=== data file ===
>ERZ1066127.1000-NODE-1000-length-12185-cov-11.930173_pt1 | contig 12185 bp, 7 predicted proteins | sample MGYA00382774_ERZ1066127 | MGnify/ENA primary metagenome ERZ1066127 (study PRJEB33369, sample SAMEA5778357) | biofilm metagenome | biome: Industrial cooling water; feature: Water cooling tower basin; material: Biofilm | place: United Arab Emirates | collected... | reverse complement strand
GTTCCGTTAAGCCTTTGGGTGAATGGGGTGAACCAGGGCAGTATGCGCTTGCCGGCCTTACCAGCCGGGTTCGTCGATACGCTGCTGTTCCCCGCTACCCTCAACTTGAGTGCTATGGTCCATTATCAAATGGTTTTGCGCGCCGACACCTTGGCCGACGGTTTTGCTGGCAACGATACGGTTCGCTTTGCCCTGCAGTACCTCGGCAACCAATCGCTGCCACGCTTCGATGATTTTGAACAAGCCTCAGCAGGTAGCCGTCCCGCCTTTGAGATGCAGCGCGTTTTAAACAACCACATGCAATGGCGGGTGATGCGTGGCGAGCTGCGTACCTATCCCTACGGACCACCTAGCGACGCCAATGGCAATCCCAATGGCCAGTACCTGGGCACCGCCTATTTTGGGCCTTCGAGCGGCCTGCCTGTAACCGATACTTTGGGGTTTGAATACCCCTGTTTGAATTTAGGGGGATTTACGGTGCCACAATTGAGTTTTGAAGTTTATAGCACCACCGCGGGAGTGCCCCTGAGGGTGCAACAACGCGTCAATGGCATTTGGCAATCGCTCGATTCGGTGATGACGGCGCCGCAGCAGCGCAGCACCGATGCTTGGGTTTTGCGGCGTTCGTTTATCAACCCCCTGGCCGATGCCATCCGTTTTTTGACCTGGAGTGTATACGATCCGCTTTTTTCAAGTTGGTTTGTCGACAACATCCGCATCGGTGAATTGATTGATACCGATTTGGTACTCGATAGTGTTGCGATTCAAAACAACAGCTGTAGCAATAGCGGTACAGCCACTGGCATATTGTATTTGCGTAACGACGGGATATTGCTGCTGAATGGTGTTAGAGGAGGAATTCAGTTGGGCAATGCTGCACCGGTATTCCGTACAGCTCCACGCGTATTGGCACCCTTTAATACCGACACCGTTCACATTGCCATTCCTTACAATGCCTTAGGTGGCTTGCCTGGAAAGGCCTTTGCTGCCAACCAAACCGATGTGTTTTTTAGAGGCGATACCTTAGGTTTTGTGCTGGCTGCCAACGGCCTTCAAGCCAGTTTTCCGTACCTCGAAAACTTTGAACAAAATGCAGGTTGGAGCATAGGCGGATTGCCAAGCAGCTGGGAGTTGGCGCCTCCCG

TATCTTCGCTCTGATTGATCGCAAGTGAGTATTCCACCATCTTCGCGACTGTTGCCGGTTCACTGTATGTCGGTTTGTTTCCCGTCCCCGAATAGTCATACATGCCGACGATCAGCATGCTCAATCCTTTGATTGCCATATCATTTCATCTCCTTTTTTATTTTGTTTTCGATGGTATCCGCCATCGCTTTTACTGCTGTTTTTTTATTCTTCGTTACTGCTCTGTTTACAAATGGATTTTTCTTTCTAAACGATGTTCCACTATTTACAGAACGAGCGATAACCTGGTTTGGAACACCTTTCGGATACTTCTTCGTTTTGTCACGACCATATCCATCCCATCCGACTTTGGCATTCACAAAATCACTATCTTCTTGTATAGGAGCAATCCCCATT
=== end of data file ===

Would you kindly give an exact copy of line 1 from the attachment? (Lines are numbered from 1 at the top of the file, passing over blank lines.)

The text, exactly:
>ERZ1066127.1000-NODE-1000-length-12185-cov-11.930173_pt1 | contig 12185 bp, 7 predicted proteins | sample MGYA00382774_ERZ1066127 | MGnify/ENA primary metagenome ERZ1066127 (study PRJEB33369, sample SAMEA5778357) | biofilm metagenome | biome: Industrial cooling water; feature: Water cooling tower basin; material: Biofilm | place: United Arab Emirates | collected... | reverse complement strand